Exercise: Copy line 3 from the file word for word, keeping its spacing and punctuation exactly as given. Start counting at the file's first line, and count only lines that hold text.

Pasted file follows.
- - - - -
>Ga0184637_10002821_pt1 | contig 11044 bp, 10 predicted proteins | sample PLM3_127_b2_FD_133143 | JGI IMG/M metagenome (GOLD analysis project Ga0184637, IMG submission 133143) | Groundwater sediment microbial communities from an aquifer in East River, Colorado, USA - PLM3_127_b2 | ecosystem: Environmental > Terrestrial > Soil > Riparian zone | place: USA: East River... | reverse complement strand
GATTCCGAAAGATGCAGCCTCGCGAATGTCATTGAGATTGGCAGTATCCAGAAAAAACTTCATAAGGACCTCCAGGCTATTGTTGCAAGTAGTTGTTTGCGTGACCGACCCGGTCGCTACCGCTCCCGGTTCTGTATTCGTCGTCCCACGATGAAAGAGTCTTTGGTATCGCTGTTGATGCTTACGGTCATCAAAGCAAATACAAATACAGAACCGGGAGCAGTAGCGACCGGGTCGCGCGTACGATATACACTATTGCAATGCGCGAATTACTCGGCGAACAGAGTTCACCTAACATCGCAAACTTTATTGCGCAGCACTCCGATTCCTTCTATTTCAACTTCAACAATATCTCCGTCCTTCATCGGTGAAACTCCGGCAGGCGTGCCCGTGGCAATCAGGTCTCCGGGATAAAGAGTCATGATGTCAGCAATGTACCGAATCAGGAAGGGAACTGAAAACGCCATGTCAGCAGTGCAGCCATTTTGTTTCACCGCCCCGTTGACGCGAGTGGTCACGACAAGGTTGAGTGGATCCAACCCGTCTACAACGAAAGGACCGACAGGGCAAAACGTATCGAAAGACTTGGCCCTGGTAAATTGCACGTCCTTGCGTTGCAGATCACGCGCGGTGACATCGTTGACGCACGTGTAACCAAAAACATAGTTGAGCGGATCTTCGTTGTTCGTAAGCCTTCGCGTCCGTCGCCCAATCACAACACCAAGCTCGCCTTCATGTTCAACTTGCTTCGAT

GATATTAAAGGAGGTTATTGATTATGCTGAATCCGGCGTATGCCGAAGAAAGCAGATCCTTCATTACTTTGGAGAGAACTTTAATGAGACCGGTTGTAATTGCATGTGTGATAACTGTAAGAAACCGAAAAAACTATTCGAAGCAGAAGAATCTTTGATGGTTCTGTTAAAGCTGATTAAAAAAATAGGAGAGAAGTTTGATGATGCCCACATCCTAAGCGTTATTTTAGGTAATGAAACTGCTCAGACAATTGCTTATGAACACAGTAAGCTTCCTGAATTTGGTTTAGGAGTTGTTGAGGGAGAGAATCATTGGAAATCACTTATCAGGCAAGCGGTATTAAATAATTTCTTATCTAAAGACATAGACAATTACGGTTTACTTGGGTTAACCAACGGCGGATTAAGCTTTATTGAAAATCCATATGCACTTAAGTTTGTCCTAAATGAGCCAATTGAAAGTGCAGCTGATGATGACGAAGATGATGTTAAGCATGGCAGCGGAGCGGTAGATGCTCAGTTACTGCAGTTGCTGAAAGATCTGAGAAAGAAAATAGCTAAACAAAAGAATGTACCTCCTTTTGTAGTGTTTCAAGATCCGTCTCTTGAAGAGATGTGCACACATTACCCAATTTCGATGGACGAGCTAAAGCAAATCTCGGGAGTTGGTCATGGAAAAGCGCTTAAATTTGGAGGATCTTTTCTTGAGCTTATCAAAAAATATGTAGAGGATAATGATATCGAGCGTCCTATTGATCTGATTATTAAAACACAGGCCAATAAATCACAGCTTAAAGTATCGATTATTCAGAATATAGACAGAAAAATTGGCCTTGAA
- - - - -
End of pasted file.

GATATTAAAGGAGGTTATTGATTATGCTGAATCCGGCGTATGCCGAAGAAAGCAGATCCTTCATTACTTTGGAGAGAACTTTAATGAGACCGGTTGTAATTGCATGTGTGATAACTGTAAGAAACCGAAAAAACTATTCGAAGCAGAAGAATCTTTGATGGTTCTGTTAAAGCTGATTAAAAAAATAGGAGAGAAGTTTGATGATGCCCACATCCTAAGCGTTATTTTAGGTAATGAAACTGCTCAGACAATTGCTTATGAACACAGTAAGCTTCCTGAATTTGGTTTAGGAGTTGTTGAGGGAGAGAATCATTGGAAATCACTTATCAGGCAAGCGGTATTAAATAATTTCTTATCTAAAGACATAGACAATTACGGTTTACTTGGGTTAACCAACGGCGGATTAAGCTTTATTGAAAATCCATATGCACTTAAGTTTGTCCTAAATGAGCCAATTGAAAGTGCAGCTGATGATGACGAAGATGATGTTAAGCATGGCAGCGGAGCGGTAGATGCTCAGTTACTGCAGTTGCTGAAAGATCTGAGAAAGAAAATAGCTAAACAAAAGAATGTACCTCCTTTTGTAGTGTTTCAAGATCCGTCTCTTGAAGAGATGTGCACACATTACCCAATTTCGATGGACGAGCTAAAGCAAATCTCGGGAGTTGGTCATGGAAAAGCGCTTAAATTTGGAGGATCTTTTCTTGAGCTTATCAAAAAATATGTAGAGGATAATGATATCGAGCGTCCTATTGATCTGATTATTAAAACACAGGCCAATAAATCACAGCTTAAAGTATCGATTATTCAGAATATAGACAGAAAAATTGGCCTTGAA